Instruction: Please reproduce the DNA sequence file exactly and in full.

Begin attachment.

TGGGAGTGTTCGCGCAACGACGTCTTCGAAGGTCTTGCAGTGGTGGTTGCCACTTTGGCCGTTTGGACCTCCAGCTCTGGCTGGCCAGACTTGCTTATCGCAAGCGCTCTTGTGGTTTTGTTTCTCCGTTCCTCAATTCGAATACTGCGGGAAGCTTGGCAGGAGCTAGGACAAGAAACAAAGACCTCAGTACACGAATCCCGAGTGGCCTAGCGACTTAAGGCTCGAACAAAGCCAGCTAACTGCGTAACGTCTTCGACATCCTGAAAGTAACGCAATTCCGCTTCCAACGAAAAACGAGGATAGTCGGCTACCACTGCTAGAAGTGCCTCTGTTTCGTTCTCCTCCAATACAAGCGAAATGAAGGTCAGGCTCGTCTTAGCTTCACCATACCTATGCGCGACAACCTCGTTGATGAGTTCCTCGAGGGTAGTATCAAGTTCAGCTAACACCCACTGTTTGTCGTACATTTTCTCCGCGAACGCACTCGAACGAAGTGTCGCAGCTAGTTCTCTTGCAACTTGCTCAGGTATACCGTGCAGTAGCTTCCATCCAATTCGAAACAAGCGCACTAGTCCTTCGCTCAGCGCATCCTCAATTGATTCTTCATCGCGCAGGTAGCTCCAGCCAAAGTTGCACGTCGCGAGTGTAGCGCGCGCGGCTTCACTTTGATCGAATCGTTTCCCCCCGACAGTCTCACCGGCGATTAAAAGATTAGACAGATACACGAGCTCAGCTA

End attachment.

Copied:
TGGGAGTGTTCGCGCAACGACGTCTTCGAAGGTCTTGCAGTGGTGGTTGCCACTTTGGCCGTTTGGACCTCCAGCTCTGGCTGGCCAGACTTGCTTATCGCAAGCGCTCTTGTGGTTTTGTTTCTCCGTTCCTCAATTCGAATACTGCGGGAAGCTTGGCAGGAGCTAGGACAAGAAACAAAGACCTCAGTACACGAATCCCGAGTGGCCTAGCGACTTAAGGCTCGAACAAAGCCAGCTAACTGCGTAACGTCTTCGACATCCTGAAAGTAACGCAATTCCGCTTCCAACGAAAAACGAGGATAGTCGGCTACCACTGCTAGAAGTGCCTCTGTTTCGTTCTCCTCCAATACAAGCGAAATGAAGGTCAGGCTCGTCTTAGCTTCACCATACCTATGCGCGACAACCTCGTTGATGAGTTCCTCGAGGGTAGTATCAAGTTCAGCTAACACCCACTGTTTGTCGTACATTTTCTCCGCGAACGCACTCGAACGAAGTGTCGCAGCTAGTTCTCTTGCAACTTGCTCAGGTATACCGTGCAGTAGCTTCCATCCAATTCGAAACAAGCGCACTAGTCCTTCGCTCAGCGCATCCTCAATTGATTCTTCATCGCGCAGGTAGCTCCAGCCAAAGTTGCACGTCGCGAGTGTAGCGCGCGCGGCTTCACTTTGATCGAATCGTTTCCCCCCGACAGTCTCACCGGCGATTAAAAGATTAGACAGATACACGAGCTCAGCTA